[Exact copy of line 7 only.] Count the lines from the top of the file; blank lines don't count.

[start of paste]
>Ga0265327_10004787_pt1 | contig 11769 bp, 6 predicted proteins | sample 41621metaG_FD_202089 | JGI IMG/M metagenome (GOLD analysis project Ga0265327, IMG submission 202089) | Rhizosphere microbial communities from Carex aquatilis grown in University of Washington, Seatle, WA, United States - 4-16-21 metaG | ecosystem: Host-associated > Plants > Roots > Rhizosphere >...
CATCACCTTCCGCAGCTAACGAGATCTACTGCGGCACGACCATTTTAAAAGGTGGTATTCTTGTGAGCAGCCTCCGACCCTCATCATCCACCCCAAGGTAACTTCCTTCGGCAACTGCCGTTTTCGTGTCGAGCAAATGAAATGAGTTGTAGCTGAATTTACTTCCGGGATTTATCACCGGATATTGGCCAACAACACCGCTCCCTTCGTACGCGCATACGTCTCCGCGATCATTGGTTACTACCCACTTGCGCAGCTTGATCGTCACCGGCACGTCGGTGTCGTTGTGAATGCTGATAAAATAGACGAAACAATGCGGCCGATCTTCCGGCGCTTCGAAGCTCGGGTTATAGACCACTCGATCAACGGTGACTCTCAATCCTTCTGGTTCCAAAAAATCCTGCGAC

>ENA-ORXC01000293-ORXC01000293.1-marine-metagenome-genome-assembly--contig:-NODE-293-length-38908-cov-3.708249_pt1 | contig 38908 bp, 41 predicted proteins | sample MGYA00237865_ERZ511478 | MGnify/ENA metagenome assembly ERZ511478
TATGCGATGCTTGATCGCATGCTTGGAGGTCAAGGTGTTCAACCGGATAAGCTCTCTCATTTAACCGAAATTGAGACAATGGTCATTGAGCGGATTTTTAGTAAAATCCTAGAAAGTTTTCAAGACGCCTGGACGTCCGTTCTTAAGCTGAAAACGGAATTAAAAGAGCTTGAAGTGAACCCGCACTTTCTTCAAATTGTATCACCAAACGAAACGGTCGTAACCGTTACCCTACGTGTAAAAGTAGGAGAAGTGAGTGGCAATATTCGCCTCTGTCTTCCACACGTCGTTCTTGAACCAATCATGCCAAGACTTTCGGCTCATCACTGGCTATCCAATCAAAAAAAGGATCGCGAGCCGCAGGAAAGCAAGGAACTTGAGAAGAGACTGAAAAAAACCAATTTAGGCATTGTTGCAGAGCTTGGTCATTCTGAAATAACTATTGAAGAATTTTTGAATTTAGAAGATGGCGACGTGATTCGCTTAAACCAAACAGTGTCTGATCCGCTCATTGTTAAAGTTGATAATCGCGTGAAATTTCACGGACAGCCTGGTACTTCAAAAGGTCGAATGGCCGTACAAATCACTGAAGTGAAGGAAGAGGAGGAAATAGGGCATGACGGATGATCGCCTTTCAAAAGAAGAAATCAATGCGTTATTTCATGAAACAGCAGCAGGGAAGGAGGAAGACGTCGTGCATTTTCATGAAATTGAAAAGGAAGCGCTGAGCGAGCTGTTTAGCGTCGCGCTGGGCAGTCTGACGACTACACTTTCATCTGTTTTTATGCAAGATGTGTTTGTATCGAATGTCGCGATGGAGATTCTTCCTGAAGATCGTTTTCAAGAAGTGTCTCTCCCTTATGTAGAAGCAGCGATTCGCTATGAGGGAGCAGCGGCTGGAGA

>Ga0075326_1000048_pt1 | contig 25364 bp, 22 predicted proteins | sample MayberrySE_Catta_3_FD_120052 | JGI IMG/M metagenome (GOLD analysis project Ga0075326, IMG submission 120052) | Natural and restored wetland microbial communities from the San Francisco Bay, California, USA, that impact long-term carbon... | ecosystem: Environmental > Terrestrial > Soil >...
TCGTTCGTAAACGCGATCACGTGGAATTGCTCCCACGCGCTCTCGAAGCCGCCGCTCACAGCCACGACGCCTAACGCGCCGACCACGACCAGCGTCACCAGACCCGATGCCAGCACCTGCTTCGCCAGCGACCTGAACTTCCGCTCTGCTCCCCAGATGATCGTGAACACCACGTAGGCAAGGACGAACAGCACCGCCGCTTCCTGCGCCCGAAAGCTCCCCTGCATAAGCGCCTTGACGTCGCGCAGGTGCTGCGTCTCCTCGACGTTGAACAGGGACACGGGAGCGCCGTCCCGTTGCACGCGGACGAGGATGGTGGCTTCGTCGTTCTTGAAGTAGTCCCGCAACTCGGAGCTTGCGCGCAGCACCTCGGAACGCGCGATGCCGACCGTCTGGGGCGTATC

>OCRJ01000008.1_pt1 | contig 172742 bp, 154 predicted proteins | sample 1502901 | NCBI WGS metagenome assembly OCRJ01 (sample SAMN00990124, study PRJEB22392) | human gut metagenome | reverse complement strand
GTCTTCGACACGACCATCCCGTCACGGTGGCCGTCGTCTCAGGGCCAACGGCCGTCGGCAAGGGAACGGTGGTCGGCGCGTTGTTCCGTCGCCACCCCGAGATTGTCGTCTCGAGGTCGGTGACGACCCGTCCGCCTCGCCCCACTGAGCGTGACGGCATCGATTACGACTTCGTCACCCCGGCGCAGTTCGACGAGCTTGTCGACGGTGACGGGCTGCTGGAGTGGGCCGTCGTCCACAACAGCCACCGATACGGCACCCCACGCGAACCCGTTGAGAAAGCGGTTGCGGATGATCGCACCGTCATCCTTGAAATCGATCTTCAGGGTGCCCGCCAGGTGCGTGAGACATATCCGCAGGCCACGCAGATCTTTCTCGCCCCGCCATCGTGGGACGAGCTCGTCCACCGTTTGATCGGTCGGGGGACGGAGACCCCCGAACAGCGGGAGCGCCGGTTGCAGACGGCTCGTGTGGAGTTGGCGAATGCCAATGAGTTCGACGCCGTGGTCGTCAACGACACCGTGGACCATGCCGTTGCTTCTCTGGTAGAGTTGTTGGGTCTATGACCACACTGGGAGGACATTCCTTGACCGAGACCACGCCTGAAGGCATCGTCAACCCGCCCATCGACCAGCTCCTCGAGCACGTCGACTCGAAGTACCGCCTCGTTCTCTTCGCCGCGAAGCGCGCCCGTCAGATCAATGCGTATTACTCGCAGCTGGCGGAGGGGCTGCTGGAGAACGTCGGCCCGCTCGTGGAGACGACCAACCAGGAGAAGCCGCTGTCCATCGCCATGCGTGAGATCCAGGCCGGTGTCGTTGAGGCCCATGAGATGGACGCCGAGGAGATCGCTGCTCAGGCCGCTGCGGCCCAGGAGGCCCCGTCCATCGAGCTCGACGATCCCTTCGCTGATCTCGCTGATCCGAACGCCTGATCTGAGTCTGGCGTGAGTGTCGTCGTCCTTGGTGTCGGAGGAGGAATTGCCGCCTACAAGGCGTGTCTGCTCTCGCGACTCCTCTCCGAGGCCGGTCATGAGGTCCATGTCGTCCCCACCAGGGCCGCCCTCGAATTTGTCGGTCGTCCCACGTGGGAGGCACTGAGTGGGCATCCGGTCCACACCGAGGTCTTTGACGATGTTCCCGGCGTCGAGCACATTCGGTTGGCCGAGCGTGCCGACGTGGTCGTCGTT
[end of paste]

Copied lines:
>OCRJ01000008.1_pt1 | contig 172742 bp, 154 predicted proteins | sample 1502901 | NCBI WGS metagenome assembly OCRJ01 (sample SAMN00990124, study PRJEB22392) | human gut metagenome | reverse complement strand